Predicted probability of broad-spectrum prescribing. Clinics are ordered by their predicted probability of prescription of a broad-spectrum antibiotic (lowest to highest). Urban clinics are circled. Predicted probabilities were generated based on the multivariate logistic regression model with clinic type (urban or suburban) removed from the model.

FIGURE 3

Predicted probability of broad-spectrum prescribing. Clinics are ordered by their predicted probability of prescription of a broad-spectrum antibiotic (lowest to highest). Urban clinics are circled. Predicted probabilities were generated based on the multivariate logistic regression model with clinic type (urban or suburban) removed from the model.

Antibiotic choice for CAP varied widely across a large, diverse primary care network, and differences in prescribing practices were not entirely driven by the clinical factors that should predict antibiotic choice. Despite current guidelines recommending amoxicillin for most children with CAP, the majority were prescribed macrolides. Although age and previous antibiotic use were appropriate drivers of prescribing patterns, sociodemographic factors, including insurance status and practice location, that should not be correlated with bacterial etiology were also associated with antibiotic choice.

This study confirms previous work from large administrative databases documenting prescribing patterns at variance with known bacterial epidemiology and begins to explain this discordance through more granular data that can identify key clinical-, demographic-, and clinician-level variables.6,16 Although the bacterial etiology of CAP is changing with the introduction of pneumococcal vaccines, S. pneumoniae remains the leading cause of bacterial CAP, and guidelines strongly recommend targeting this organism.2 Less guidance is provided on when to prescribe macrolides, which have inferior pneumococcal activity compared with amoxicillin.2,7,25,27 Currently, it is not possible to determine how many patients in our study had atypical pneumonia because testing for respiratory pathogens is not routinely performed in the outpatient setting. A recent study of hospitalized children with CAP reported that 19% of school-aged children and 3% of children <5 years are infected by Mycoplasma pneumoniae, suggesting that many practices in the current study might be overprescribing macrolides.28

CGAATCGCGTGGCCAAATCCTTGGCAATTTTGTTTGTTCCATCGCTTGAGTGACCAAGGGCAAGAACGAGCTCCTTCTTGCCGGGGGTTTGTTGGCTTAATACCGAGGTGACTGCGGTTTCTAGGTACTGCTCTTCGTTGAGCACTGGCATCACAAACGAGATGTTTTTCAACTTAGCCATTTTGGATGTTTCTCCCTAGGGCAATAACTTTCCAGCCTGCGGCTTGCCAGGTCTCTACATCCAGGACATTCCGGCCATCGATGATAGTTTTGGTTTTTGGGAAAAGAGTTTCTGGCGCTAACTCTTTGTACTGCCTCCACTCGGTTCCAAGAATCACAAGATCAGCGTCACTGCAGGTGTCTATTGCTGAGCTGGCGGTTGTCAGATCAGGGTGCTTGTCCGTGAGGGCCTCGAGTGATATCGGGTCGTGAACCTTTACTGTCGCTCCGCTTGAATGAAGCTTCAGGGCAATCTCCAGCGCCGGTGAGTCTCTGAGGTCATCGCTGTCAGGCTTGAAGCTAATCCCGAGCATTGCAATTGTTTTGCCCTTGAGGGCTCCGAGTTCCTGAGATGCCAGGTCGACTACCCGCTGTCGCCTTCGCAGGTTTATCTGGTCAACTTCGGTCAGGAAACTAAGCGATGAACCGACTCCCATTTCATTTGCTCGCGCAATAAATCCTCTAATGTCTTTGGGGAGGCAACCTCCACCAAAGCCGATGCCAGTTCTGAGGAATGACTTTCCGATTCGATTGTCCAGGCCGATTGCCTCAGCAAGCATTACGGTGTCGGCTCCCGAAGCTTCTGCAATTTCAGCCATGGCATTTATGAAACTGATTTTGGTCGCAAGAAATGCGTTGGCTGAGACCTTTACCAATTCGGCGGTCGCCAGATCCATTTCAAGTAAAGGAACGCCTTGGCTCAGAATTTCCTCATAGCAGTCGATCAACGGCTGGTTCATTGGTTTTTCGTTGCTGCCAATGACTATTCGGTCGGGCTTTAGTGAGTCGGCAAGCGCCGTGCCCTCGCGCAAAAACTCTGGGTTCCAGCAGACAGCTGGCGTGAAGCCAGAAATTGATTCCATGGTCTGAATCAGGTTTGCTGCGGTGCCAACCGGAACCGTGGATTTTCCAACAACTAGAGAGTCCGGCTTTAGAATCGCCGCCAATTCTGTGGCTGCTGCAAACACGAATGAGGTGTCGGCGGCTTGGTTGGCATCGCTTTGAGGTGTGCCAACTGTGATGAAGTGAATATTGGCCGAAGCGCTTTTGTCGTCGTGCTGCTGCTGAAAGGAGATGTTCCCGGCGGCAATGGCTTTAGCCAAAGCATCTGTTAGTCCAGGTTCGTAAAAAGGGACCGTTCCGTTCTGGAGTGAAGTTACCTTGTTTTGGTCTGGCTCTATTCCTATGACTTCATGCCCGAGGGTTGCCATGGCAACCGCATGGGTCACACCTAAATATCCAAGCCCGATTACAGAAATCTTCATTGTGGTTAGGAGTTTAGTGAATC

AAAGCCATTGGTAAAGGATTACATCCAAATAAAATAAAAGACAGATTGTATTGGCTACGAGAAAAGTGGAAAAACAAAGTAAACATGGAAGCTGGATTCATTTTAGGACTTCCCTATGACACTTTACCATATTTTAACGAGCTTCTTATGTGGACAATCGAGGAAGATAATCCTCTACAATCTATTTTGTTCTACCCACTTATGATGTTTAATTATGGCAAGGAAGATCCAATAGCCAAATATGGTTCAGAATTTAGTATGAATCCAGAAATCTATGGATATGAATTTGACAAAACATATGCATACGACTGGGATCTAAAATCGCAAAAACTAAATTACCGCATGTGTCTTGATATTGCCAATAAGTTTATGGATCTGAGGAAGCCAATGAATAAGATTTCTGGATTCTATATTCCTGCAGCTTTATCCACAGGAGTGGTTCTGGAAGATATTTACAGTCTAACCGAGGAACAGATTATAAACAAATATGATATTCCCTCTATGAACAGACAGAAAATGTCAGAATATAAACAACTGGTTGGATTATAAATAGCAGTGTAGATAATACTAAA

The decision to prescribe macrolide or broad-spectrum antibiotics can be partially explained by clinical factors. Patient age and absence of fever are appropriate clinical characteristics to consider when determining if a child has pneumococcal pneumonia versus atypical pneumonia. However, the decision to prescribe a broad-spectrum antibiotic instead of amoxicillin was not affected by patient age, suggesting that providers were likely no longer considering atypical pneumonia, but rather were deciding on therapy for typical pathogens. The association of broad-spectrum antibiotic prescribing with previous antibiotic use likely reflects the concern for a resistant organism. A larger percentage of children in the broad-spectrum group also had a chest radiograph performed, suggesting that the patients prescribed broad-spectrum antibiotics may have been sicker.